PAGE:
The Hot Topic of Asymmetric Cell Division
Two papers were recently released as early epub on the Nature Cell Biology website. Both of these papers the first by Izumi and collegues and the other from Siller and colleagues. Although the two papers provide a nearly identical story, they are each worth reading as you will notice some small details that differ between the two papers.
As asymmetric cell division is a hallmark of self renewing cells, this topic has garnered much interest in recent years. Although many of the molecualar components regulating asymmetric cell division have been identified (there are dozens of reviews - for example Knoblich 2001 in Nat. Rev. Mol Cell Biol.), the story is still not clear. These papers add more complexity to the story by identifying a new player. The take home message from each of these papers is that a protein called Mud, a NuMA related protein, plays an essential role in regulating spindle orientation during asymmetric cell division of drosophila neuroblasts.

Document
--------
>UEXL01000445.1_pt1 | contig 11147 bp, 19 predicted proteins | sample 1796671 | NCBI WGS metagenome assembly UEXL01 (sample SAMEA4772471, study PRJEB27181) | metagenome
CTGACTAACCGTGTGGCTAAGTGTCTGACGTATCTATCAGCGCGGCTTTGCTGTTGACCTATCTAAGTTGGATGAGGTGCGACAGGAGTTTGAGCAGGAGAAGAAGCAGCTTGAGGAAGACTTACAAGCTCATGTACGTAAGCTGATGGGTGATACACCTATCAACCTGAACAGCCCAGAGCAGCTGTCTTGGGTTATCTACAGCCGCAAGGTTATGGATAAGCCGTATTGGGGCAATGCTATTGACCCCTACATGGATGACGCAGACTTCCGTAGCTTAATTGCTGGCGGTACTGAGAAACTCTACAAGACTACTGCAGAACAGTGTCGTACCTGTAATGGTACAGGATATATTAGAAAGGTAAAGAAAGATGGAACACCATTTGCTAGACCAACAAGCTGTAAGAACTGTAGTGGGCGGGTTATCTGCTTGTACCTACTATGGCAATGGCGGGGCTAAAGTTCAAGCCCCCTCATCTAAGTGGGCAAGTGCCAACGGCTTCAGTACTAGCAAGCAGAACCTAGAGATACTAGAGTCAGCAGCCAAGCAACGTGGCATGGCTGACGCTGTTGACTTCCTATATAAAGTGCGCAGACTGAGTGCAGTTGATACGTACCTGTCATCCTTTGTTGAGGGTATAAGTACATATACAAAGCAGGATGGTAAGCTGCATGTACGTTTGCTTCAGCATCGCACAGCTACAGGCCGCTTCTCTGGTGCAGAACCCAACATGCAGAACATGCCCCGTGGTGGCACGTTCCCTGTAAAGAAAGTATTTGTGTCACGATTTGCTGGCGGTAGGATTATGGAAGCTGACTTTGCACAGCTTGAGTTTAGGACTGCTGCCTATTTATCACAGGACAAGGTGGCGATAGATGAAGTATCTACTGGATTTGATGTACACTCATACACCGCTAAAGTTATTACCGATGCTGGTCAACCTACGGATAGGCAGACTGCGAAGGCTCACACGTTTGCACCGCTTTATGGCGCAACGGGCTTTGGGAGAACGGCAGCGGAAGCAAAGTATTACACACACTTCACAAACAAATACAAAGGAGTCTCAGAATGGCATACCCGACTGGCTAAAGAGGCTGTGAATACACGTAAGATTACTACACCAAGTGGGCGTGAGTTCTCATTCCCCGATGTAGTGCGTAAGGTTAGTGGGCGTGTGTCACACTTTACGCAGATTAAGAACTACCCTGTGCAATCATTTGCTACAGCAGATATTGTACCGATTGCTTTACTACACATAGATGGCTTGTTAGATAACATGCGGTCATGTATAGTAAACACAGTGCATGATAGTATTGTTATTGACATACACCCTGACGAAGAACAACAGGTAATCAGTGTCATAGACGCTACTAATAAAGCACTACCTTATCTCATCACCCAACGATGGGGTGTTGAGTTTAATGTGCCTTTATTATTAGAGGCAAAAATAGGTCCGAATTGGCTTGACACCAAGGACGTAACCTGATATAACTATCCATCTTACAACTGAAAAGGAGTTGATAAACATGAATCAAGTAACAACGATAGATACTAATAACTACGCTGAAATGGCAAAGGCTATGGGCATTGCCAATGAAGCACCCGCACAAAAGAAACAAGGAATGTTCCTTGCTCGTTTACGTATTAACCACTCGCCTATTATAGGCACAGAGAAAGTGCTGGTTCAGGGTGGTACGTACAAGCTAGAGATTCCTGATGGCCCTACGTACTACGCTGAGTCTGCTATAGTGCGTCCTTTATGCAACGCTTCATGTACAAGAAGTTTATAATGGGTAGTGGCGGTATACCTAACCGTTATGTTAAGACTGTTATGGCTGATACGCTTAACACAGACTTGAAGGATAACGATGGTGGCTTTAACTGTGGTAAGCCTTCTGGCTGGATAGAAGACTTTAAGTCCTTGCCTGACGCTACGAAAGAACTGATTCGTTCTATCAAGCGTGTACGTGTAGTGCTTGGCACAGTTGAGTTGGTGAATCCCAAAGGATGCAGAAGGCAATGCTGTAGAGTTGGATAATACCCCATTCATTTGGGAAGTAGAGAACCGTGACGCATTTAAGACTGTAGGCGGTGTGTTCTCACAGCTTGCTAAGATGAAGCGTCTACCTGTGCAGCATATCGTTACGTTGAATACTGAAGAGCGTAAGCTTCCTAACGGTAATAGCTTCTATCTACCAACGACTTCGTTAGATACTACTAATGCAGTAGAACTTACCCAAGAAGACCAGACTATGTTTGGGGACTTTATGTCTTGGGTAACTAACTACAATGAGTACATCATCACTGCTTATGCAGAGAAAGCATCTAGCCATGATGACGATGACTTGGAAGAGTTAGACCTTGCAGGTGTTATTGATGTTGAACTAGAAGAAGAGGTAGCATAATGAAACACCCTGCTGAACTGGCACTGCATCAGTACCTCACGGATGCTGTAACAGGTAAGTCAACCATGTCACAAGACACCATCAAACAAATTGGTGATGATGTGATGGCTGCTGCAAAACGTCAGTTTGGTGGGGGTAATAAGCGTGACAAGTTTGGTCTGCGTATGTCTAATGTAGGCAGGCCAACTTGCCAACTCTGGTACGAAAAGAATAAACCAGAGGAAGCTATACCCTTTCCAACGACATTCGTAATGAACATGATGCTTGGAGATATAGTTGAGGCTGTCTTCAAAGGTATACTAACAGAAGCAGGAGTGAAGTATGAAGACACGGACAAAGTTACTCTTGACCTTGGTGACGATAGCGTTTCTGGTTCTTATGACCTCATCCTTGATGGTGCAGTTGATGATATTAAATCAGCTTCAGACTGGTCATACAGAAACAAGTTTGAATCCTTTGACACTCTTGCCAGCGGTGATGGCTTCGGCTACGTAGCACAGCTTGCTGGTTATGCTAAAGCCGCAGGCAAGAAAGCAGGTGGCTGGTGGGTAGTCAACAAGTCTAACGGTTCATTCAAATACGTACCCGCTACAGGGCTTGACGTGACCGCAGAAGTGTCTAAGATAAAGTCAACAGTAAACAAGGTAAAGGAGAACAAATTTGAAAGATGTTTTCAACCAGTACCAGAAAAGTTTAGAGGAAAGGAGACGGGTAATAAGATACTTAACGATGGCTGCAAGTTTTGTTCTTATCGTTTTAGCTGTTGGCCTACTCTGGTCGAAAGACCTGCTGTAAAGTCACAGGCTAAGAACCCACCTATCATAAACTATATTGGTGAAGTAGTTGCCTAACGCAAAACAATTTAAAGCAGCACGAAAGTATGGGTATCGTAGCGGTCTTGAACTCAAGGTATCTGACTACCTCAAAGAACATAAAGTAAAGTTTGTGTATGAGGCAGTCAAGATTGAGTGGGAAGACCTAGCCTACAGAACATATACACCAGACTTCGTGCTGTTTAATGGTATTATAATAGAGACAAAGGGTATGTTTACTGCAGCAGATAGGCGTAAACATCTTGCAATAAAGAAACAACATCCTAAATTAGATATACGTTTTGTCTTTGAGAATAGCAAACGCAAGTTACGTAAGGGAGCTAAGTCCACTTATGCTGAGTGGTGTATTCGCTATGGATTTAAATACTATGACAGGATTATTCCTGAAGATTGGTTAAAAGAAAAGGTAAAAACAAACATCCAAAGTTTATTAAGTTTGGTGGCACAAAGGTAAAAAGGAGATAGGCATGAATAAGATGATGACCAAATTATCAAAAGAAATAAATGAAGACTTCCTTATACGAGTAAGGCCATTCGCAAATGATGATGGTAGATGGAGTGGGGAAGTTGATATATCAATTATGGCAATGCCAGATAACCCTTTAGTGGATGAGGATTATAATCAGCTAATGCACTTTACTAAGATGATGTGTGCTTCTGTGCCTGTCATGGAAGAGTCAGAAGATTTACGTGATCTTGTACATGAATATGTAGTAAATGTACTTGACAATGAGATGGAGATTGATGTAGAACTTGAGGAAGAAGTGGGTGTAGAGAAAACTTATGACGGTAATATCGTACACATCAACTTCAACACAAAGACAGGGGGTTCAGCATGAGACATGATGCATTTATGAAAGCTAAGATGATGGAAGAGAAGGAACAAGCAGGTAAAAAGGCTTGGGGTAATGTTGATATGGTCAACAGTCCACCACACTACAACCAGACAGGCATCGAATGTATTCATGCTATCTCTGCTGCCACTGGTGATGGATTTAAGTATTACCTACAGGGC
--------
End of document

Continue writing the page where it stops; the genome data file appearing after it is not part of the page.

Both labs show that Mud binds directly to the TPR region of Pins and further show that the endogeneous proteins interact by immunoprecipitation. Additionally both papers show that during interphase Mud localizes to the apical surface, and that this localization is dependent on Pins. During mitosis Mud maintains its cortical localization but is now also found at the centrosomes. The Izumi paper finds that this relocalization is microtubule dependent. Both papers find that Mud has no effect on Pins localization but the Izumi paper finds that in the absence of Mud neuroblasts will often contain more than two centrosomes.
Finally both papers show that Mud is essential for the spindle to properly align during asymmetric cell division. Although both papers provide convincing data to this end, the Siller paper takes things a step further using live cell imaging to show that not only does the spindle not align, but it also does not move.
Both papers are highly recommended!